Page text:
The monkey was now a little bit wiser, knowing that there were small places that were countries within a big place called “the world.” The monkey’s discovery of the world sparked the monkey’s curiosity.
“Did the cup come from the world?” the monkey asked.
“Yes,” said the kid. And then, since there was no good reason for a grown monkey to go on not knowing the most basic nouns, she added, “Also, it’s called a bottle.”
“Not a cup?”
“Ah,” said the monkey. “A bottle.” This is how the monkey found out the names and functions for all its many mislabelled machines, like the seismograph. The monkey kept calling it a “machine.”
The kid learned new things, as well. The monkey taught the kid about the beach, about the way things washed ashore, about how this was the end of “the world,” previously referred to by the monkey as simply “the end.” The monkey revealed that the beach had but one law: “Don’t ever turn around.”
“Or what?” said the kid.
“Or what?” screamed the monkey. It had never considered, or what? It balled its fists and beat its chest. The thick, shuddering thunder of it made the kid wince. The monkey kept screaming, “Or what! Or something terrible! Or the end will swallow you up!” The kid was afraid. She shrank a little. The monkey sank to its knuckles, feeling sorry.
It said, “Just don’t. Don’t even look.”
“Okay,” said the kid. “I won’t.”
After the monkey’s revelation, a terrible idea popped into the kid’s head. It started to occur to her that she was dead. This didn’t occur to the monkey, who had never known anything to exist in any states other than alive and not-alive.
The kid started to figure it out: the things that washed up here, as she had, were invariably lost. Some of the objects were impossible, too: double-decker airplanes rent in two, classified government documents, pirate ships. Not to mention the objects that the kid could conjure like miracles, simply by wanting them. And she had been here a very long time. Longer, the kid worried, than anyone had been anywhere.
Her last memory, before being hurled about by the tumultuous sea, before waking up on the beach… was the face of a woman, blurred with love and terror and now many years. The sensation of falling, her legs suspended in air, her arms useless against the forces of gravity. The sound of rushing water behind her, a heaviness pulling her into the dark.
Her hunch became a stark realisation when the monkey told her the story of her birth. (Onto the beach.) Because the kid had seen a wrecked campervan, before.
When the monkey’s ship had returned to Llanigon, Wales, it ran aground in the middle of a playground. It screamed across the tarmac, coming to a skidding halt, then keeled over. Parents were called, the pupils sent home. The area was sealed off. An expert noted that the deep silver grooves on the right door appeared to have been made by the teeth of a prehistorically large ape. The school was closed for three glorious weeks.
But the arrival of the VW campervan from nowhere was already legend when the kid was in primary school. Yet the way the monkey told it, the van was sinking right when the kid was beaching. That’s when the kid knew: she was at the end of the world.
The kid became listless. At night, when she couldn’t sleep because she didn’t need to anymore, she was haunted shards of memory. Her mum would’ve looked for her, she realised. Would’ve dragged the river from its source to its mouth. Would’ve searched and never found her. Just a single red wellington boot, maybe.
The kid’s grief would’ve been understandable to anyone who understood death, so it was unfathomable to the monkey. The while of the two’s happiness came to an end.
As the kid and the monkey were watching the waves go out one evening, she made up her mind. She said, thinking aloud as she’d gotten used to doing, “Pink sky at night, sailor’s delight.” The beach’s sky was not pink; it was blue. It was never any other colour.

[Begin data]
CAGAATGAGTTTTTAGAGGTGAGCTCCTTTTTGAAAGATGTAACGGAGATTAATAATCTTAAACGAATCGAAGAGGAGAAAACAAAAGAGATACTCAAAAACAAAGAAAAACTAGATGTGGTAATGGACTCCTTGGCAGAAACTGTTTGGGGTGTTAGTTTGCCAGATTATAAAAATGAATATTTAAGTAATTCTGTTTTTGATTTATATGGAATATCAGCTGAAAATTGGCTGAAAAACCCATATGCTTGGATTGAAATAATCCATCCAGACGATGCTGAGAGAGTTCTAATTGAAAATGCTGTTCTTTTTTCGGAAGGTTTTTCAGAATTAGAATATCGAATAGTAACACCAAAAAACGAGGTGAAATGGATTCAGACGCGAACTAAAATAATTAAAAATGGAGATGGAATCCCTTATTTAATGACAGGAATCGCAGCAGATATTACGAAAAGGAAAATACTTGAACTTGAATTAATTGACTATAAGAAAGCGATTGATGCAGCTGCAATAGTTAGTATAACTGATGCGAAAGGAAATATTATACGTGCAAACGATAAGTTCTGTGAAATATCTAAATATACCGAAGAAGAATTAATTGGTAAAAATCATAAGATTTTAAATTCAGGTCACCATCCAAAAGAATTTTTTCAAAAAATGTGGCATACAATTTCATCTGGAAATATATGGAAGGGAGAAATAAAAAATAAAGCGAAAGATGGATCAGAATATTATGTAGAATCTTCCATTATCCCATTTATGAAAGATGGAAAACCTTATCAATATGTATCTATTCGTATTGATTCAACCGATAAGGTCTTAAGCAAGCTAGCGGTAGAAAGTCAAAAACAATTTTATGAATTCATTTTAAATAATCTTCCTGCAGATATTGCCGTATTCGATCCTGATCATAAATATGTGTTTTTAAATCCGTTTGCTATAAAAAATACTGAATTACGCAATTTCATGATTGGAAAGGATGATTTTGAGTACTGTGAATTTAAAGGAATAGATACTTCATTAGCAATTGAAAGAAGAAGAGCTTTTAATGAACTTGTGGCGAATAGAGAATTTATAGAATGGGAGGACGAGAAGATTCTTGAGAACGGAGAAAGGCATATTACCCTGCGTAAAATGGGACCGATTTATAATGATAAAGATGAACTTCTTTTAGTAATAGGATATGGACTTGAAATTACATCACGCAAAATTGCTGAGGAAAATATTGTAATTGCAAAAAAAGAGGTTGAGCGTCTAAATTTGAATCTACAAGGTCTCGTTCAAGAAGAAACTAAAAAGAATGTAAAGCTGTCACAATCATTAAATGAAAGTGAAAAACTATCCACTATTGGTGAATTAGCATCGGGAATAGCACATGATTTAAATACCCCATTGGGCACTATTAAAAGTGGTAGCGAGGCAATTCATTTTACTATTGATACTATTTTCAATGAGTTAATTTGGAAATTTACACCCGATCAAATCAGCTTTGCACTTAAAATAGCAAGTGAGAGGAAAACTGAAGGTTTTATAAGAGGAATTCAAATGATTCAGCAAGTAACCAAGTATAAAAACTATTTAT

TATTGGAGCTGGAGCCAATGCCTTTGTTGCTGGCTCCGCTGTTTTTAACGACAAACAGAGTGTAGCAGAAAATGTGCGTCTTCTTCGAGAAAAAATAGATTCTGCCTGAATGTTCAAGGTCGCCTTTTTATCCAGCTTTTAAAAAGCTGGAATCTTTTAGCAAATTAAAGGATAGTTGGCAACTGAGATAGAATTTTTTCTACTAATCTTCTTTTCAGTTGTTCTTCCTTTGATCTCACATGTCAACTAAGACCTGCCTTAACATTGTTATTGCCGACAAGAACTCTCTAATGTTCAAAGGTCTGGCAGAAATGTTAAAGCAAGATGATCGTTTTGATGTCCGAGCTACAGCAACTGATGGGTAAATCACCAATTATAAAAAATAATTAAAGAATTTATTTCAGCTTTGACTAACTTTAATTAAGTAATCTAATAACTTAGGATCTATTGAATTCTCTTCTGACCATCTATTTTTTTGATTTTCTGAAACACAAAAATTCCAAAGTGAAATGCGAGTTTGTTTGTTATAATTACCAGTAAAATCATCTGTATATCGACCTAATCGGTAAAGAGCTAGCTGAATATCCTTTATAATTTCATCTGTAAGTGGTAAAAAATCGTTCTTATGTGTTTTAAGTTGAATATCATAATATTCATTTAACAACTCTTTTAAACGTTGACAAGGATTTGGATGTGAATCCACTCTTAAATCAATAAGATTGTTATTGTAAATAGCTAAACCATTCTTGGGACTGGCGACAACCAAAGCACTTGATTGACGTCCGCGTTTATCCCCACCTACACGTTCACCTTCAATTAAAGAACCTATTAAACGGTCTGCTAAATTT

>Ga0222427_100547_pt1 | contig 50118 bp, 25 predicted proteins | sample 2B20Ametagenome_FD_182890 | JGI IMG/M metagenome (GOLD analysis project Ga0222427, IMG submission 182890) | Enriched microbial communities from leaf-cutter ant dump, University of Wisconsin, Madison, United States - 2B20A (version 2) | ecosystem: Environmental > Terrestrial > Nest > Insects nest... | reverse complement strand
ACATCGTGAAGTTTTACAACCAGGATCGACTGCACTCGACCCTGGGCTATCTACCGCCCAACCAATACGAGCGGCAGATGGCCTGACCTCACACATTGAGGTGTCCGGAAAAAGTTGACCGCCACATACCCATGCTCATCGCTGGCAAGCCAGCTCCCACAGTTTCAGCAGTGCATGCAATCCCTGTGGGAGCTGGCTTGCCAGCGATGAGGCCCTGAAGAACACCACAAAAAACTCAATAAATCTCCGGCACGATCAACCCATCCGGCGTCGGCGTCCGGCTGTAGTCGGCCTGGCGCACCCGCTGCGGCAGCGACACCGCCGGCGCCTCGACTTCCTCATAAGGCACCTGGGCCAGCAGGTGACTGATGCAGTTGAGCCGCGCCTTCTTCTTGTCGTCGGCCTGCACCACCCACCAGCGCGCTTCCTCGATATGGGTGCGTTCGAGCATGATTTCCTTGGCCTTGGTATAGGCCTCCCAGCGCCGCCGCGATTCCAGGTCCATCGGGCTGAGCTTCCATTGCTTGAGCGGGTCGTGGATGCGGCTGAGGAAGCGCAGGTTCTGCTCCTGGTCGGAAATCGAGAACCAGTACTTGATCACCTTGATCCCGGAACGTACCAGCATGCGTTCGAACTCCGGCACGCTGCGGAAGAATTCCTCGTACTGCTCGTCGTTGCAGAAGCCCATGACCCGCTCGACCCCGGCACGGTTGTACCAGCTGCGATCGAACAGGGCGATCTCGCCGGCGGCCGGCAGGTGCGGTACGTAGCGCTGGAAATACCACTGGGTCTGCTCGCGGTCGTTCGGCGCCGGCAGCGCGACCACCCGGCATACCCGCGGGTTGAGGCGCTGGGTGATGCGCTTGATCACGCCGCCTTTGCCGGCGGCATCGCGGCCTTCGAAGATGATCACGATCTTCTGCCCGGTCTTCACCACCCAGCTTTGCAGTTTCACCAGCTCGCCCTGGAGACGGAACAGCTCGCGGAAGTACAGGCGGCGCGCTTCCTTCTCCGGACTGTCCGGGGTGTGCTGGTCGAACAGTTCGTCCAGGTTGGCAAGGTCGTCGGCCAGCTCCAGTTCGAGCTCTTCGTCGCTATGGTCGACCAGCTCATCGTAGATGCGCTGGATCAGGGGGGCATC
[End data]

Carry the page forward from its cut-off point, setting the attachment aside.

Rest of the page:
The monkey scoffed. “A pink sky? I don’t believe you.”
“I wouldn’t expect you to,” said the kid. “You’ve never even seen a sunset.” The kid picked up a withered lemon that was miraculously there. “When it’s almost night, the sun is like a dim yellow fruit instead of a bright burning one but you wouldn’t know that, Monkey, because we just sit here all day in this afterlife and watch the waves come in and play games and we let the sun set behind our backs.”
The monkey protested, “We don’t just sit here.”
But it knew, by now, when something was a lie.
The kid’s expression softened. She was suddenly weary with the weight of millennia. She said, “Dear sweet Monkey, what have you seen of the world beyond this beach? This isn’t even the world, you know, but the end of it.”
The monkey was getting a bad feeling. This bad feeling had been building up since the kid’s big realisation, for roughly five thousand years, without either of them knowing it. The monkey stood to its full height, bared its sharp, yellowed teeth. It screamed, “Kid, don’t forget how long I’ve lived! Ages, epochs, ga! Millennia are as grains of sand to me. I am the oldest animal in the world, the most ancient, the first: I would’ve seen a pink sky, if that was a thing to be seen.”
The kid sighed. “You hadn’t seen a lemon until right now.”
The monkey knew she was right, and was afraid. It was suddenly clear what she was about to do, and the monkey couldn’t understand it. Neither could the kid. She was afraid. The monkey sank to its knees, the warm sand grazing its long knuckles.
The kid stood.
She turned. She kept turning.
The monkey screamed, in anguish.
The kid was disintegrating. Her skin began to melt, the right side of her head half-crushed by the sudden vision of whatever she’d turned her back on. In the dunes, the seismograph’s needle was going off the charts. All this time, the kid had never looked. She wondered who would be there now, if anyone, if anything; would there be migratory birds and dancing and homework? Would the woman be there, undistorted? Would it be what she wanted, what she imagined?
KANDACE SIOBHAN WALKER is a writer, photographer and filmmaker. Canadian-born, Welsh-raised, she lives in South London. Since completing an MA in Black British Writing at Goldsmiths, she is currently writing and directing a short film in collaboration with the ICA and Dazed Media, as part of the STOP PLAY RECORD programme for young filmmakers. Her writing has appeared or is forthcoming in The Rumpus, New Plains Review and Obsidian, among others.